I keep having the same problem with leaf rakes. This screw works its way loose and it gets lost while raking. I have replaced it and kept going, but it is annoying. Is there any way to lock it in place? It holds the plastic rake head onto the hollow metal handle.

enter image description here The rake in this picture is a new one, with the original screw. But many other similar ones have failed

  • 6
    "many other similar ones have failed" -- to me, that would be sign to stop buying this kind of rake and similar ones, and look for something better designed and well made. Tools like this ought to last for ages.
    – Dan Mašek
    Oct 31, 2022 at 12:14
  • 2
    superglue it in place
    – JoSSte
    Nov 1, 2022 at 9:35
  • @DanMašek You should promote this comment to a full frame challenge answer. Nov 1, 2022 at 16:52

5 Answers 5


A long enough machine screw or bolt with a lock nut will work.

Drill a hole though both sides of the plastic rake using the screw hole as a guide.

Take out that screw and measure the inside of the the hole to find size of bolt/screw you can use. Offhand maybe a 10 or 12 screw or 3/16 bolt.

With a lock nut you do not need to tighten down hard(cracking the plastic) for it to hold, just touch the plastic.

Edit The proper name for the the locking nut is a nyloc nut, as per the nice comment. They have a piece of plastic that jams/locks the threads together but is easy to undo. Used when the nut does not/cannot be tighten down to use a lock washer.

  • 2
    A nyloc nut might be a good option, here, too
    – SiHa
    Oct 31, 2022 at 12:01
  • 1
    @SiHa Thanks for the name, what I was thinking of, but could not think of the proper name.
    – crip659
    Oct 31, 2022 at 12:04

I'd recommend using something like Loc-tite or a lock washer on the screw. Usually the metal handle is thin so nothing will last as long as you want it too.

  • 2
    If I like the tool, sometimes will buy/replace those metal handles with a wooden one.
    – crip659
    Oct 30, 2022 at 20:40
  • Loctite reacts badly with plastic and causes it to break. You want super glue here
    – DKNguyen
    Oct 31, 2022 at 13:28
  • @DKNguyen Does the plastic go all the way around? Or is the metal pole visible on the other side? (It's hard to tell which from the photo.) If so, then the part of the screw with the Loctite on it doesn't need to be anywhere near the plastic, just on the pole-side where the nut attaches. Oct 31, 2022 at 14:55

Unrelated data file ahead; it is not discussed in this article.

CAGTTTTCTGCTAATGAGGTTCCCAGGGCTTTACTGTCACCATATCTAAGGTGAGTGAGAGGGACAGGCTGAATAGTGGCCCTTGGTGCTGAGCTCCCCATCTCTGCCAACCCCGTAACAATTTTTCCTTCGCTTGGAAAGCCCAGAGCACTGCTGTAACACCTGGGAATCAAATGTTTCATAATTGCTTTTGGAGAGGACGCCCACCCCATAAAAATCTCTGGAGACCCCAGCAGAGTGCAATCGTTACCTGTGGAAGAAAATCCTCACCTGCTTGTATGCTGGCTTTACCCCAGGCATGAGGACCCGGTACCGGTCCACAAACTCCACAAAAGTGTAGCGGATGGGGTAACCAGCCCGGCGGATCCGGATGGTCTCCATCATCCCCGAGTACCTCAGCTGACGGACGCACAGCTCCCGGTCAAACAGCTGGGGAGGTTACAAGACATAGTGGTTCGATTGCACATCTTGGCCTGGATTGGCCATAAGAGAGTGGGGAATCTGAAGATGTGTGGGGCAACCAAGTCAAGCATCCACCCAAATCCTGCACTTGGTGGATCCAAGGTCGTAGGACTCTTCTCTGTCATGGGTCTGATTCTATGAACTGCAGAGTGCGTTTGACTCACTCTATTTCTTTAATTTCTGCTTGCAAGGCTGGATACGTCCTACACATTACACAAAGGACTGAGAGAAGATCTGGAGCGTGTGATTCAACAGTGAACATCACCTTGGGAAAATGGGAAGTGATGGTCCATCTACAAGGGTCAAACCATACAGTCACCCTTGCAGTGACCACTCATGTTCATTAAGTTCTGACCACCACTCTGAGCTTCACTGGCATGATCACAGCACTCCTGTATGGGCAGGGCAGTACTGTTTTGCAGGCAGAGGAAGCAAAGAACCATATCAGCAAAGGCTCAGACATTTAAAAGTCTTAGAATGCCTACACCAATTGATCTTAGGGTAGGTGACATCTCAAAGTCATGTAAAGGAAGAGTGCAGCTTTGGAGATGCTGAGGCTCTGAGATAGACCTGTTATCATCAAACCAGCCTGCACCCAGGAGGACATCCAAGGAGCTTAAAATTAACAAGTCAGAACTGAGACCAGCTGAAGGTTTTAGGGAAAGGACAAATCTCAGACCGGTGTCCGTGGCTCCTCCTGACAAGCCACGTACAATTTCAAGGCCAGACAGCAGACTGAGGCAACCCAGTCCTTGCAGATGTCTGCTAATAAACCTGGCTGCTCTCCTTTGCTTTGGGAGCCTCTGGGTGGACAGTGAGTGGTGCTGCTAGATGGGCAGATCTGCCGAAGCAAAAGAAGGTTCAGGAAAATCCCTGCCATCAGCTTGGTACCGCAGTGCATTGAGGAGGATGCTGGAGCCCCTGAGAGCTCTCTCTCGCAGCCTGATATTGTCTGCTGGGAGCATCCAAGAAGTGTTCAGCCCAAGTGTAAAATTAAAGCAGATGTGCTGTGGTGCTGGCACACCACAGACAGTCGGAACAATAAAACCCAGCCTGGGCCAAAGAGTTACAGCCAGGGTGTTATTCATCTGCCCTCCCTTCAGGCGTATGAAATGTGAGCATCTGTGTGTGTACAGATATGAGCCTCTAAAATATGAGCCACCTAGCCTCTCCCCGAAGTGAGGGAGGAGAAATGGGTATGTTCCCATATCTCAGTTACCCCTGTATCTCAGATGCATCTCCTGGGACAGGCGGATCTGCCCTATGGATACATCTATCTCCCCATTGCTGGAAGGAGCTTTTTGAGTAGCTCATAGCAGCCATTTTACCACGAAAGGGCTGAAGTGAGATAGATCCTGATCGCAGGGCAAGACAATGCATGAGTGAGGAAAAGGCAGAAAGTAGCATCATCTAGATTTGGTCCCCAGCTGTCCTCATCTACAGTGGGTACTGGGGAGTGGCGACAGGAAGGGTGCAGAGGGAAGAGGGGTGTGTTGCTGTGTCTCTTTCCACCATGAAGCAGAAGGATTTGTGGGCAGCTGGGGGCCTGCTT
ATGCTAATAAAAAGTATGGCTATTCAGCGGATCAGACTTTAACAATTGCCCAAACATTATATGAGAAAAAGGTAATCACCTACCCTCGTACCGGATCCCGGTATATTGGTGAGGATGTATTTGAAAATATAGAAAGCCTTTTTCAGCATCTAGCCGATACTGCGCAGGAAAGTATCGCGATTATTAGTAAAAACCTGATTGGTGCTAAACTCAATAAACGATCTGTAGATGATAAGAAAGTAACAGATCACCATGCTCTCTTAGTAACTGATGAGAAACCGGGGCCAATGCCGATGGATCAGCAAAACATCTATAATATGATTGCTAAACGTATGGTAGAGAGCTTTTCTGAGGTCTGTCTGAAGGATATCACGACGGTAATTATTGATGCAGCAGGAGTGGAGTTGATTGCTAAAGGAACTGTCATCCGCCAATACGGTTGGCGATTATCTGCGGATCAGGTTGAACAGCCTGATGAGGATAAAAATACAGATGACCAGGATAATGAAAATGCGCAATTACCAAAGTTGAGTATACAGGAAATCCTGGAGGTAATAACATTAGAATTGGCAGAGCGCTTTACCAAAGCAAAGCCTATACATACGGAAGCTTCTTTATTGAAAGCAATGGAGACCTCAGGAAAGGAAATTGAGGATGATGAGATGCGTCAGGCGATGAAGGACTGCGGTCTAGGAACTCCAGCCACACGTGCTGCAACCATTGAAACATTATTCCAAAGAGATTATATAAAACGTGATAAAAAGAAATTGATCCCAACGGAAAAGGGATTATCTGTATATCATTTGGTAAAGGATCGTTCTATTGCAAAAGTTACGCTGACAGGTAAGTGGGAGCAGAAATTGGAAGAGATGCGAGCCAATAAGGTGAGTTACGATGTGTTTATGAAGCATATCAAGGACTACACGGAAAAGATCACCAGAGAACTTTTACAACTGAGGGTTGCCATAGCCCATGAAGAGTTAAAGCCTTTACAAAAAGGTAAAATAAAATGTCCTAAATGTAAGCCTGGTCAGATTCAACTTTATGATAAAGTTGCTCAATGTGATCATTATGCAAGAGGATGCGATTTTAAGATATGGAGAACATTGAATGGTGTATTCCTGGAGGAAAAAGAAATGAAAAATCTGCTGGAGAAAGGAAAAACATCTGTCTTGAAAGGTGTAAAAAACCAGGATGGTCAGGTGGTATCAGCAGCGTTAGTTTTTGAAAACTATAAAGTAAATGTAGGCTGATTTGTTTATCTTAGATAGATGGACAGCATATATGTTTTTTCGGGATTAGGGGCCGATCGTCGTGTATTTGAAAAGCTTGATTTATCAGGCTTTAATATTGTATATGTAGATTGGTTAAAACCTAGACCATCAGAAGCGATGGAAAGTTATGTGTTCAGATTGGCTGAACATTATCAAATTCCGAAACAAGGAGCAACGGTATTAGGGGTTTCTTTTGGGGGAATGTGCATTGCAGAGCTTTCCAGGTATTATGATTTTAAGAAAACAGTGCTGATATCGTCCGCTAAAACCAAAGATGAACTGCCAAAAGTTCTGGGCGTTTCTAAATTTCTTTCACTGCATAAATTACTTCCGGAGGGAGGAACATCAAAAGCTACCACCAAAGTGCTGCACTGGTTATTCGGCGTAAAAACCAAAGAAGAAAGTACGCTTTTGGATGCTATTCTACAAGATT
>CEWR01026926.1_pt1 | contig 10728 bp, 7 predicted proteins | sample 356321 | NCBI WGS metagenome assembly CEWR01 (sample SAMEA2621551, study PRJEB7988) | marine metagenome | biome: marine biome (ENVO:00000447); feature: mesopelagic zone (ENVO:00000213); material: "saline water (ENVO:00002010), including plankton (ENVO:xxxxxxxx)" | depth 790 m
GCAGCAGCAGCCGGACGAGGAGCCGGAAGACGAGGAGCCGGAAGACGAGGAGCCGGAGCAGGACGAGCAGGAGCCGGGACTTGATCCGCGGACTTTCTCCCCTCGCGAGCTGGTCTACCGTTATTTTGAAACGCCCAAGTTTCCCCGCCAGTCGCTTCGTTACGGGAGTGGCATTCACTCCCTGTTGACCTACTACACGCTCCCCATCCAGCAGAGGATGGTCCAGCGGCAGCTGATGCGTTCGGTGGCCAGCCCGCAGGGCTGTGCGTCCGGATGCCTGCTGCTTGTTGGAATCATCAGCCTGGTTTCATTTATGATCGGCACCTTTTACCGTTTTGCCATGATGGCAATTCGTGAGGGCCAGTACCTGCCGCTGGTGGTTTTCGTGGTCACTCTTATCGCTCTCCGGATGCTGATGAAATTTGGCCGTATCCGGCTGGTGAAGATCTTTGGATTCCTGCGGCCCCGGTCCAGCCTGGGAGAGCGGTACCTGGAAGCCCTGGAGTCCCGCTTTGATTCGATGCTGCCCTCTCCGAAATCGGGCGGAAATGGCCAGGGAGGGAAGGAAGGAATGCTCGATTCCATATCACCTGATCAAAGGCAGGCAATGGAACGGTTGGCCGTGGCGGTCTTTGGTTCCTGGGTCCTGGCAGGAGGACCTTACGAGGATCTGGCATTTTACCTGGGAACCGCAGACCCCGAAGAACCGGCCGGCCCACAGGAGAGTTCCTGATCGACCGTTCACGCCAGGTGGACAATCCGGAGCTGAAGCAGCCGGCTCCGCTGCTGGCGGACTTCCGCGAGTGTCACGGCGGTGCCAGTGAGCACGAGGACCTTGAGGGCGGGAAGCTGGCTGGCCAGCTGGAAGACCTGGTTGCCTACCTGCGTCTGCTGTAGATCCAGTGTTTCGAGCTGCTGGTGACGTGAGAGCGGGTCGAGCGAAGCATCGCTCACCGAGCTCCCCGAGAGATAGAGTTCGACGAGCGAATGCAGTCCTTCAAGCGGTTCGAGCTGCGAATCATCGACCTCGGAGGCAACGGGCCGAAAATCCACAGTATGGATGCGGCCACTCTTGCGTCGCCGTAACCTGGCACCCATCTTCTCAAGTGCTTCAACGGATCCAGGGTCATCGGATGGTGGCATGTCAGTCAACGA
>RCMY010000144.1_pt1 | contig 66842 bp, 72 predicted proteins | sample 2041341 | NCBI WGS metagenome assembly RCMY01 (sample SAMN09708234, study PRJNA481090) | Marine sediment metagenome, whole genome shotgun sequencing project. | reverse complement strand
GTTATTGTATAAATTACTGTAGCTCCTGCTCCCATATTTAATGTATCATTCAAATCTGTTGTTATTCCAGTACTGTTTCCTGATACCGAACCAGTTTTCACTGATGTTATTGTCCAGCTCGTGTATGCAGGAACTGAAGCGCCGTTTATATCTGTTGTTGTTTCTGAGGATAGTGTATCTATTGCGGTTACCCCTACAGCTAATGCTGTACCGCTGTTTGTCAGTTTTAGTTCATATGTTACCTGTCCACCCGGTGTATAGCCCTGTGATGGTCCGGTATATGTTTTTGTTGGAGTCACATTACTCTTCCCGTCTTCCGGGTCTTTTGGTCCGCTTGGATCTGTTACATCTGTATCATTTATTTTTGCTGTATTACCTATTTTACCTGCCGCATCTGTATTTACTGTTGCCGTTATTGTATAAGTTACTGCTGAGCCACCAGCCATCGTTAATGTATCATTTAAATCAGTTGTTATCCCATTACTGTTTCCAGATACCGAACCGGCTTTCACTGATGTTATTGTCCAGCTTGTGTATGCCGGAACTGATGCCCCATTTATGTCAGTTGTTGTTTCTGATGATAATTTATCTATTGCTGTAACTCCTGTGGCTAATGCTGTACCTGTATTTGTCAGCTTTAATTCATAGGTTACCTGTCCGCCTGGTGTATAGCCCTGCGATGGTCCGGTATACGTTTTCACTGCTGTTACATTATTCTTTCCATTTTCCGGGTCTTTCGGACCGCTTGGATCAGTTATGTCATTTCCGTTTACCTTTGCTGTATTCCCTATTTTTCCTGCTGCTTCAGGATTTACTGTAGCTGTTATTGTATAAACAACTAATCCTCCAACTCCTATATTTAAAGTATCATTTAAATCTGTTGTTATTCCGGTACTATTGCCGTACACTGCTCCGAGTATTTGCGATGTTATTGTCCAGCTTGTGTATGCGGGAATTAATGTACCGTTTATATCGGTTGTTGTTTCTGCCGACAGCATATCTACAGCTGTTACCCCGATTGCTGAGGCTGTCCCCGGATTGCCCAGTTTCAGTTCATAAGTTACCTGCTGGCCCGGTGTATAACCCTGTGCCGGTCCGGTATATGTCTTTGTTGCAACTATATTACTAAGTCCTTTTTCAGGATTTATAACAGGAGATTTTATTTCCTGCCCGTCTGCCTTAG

• @DarrelHoffman True. If the plastic doesn't go all the way around it can go on the other side where it is just metal-on-metal.
    – DKNguyen
    Oct 31, 2022 at 15:05
  1. Drill through and put a bolt completely through, with a nut on the other side. A nylock nut will not come off by itself.
    The screw is coming out because its a coarse thread a thin sheet metal tube, so there are few threads engaged and minimal friction.

  1. A large pop-rivet will work well, IF you have one that fills the hole almost completely. Small ones will just rattle around and fall out - ideally a rivet whose shaft diameter is just under the hole size.

  1. Remove handle from head, and clean both mating surfaces of dirt. Scuff the paint with sandpaper or a file, and do what you can inside the socket.
    Mix up some 2 part epoxy and liberally wipe it on the handle, then drive it into the socket firmly. Ideally have enough spill to form a gusset around the socket hole and up the handle a little. Once that has cured (wait 24 hours regardless if its 5 minute or 1 hour epoxy) then it should be a lifetime bond.
    Downside, you'll need a lot of force to replace the handle/head in the future.
  • 3
    +1 for pop rivet - you beat me to it! Maybe even another on the opposite side too. At least they can be drilled out to replace handle or head - if you could be bothered.
    – Tim
    Oct 31, 2022 at 9:56

A small dab of rubber cement on the threads of the screw just before you screw it in should help.


If, like me, you collect random old screws, then you will probably find a slightly longer or wider screw in your hoard. Each time any securing screw works loose, replace it with a slightly bigger one.

  • 2
    Eventually, you're looking for a screw the diameter of the handle, but until then, this isn't a bad idea! :)
    – FreeMan
    Oct 31, 2022 at 12:12
  • @FreeMan : Unlikely that a plastic rake would last that long. Oct 31, 2022 at 20:25

Your Answer

By clicking “Post Your Answer”, you agree to our terms of service, privacy policy and cookie policy

Not the answer you're looking for? Browse other questions tagged or ask your own question.